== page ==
Apocalypse of Unending African Wars

I spent the last few days reading a lot of material on U.S intervention in foreign wars, humanitarian intervention, and genocide in different parts of the world. Presently, I am researching the unending conflict in the Horn of Africa; these conflicts are mostly between Ethiopia–Eritrea and Somalia–Ethiopia. Off course, Sudan, Djibouti, and Kenya are regional players in these conflicts wittingly or otherwise, and the complex array of militias or rebel groups make things that much more complex. We have to spend some separate time on Sudan because we are witnessing genocide in progress in the Darfur region in Western Sudan, and the world is sitting and watching the systematic extermination of ethnic Sudanese by the Arab majority.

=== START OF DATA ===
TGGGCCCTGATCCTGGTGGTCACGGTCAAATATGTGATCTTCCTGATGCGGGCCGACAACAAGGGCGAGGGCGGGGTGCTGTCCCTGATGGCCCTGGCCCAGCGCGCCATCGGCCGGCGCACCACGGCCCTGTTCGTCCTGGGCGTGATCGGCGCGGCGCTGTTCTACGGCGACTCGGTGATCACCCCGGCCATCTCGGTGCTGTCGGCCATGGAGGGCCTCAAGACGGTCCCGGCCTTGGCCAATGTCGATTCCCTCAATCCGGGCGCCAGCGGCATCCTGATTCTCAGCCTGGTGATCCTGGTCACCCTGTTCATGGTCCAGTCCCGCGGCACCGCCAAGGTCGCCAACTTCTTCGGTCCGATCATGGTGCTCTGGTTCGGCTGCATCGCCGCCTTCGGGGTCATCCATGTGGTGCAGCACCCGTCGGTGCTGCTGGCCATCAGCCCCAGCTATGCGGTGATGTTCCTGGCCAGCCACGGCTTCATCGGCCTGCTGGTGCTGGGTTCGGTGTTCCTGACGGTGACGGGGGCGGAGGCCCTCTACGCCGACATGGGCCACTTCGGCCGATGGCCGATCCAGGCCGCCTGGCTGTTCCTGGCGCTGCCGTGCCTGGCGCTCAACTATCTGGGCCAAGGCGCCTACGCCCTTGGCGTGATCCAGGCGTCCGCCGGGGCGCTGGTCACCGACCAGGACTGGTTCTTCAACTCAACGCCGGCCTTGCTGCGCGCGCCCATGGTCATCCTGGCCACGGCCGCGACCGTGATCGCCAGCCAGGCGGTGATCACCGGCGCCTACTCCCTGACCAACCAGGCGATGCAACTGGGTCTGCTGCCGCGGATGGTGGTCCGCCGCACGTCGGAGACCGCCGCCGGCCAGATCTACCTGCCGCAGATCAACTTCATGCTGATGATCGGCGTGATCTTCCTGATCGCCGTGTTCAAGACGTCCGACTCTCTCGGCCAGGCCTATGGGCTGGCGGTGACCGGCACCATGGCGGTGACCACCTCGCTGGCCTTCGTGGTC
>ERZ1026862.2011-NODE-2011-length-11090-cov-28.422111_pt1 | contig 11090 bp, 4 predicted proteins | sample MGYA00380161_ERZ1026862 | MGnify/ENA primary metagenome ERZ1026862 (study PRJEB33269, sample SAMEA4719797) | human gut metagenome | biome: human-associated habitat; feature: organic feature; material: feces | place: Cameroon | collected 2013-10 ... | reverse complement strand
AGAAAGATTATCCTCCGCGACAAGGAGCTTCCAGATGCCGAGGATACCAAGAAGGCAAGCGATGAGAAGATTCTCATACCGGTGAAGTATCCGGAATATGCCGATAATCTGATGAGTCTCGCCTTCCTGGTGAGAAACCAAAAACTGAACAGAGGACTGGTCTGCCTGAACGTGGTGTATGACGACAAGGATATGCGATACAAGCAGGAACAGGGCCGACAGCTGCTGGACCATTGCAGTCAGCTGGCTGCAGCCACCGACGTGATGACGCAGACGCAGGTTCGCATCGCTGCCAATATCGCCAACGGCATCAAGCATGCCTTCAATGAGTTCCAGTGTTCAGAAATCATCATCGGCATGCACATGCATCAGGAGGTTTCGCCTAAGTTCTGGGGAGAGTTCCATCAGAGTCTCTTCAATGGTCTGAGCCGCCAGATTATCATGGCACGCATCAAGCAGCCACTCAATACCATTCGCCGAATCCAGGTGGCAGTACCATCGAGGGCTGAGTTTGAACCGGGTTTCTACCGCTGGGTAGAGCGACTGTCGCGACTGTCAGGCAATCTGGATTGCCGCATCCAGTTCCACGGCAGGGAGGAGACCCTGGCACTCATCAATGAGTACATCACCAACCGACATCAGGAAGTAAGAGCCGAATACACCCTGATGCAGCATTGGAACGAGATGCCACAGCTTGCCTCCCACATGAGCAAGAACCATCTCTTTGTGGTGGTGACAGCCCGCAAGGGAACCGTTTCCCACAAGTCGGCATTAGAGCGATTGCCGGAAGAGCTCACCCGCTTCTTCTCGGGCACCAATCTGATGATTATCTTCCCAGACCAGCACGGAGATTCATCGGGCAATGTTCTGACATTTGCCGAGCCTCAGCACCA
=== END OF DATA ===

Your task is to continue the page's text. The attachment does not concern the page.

Now returning to our focus on Horn of Africa, Ethiopia, Eritrea, and Somalia are in one of the most famine and conflict prone regions in the world. The question before us is this: do militarized conflicts cause famine or does famine and drought lead to militarized conflict? This question is not trivial and it is not necessarily a chicken and egg problem. There are definite causal chains that produce wars, famines, and large-scale social destabilization. For instance, Somalia has been in near continuous state of conflict since the late 1980s and Ethiopia has experienced famines and drought of Biblical proportions.

I am not even going to pose the question is there hope for these countries, but instead ask how do we break the continual cycle of conflict, destabilization, and famines. Second, what should be the role of international relief and various UN agencies, and what role should the UN member nations play in intervening in these types of complex humanitarian crisis?  Something we will ponder in the remaining few weeks of this semester.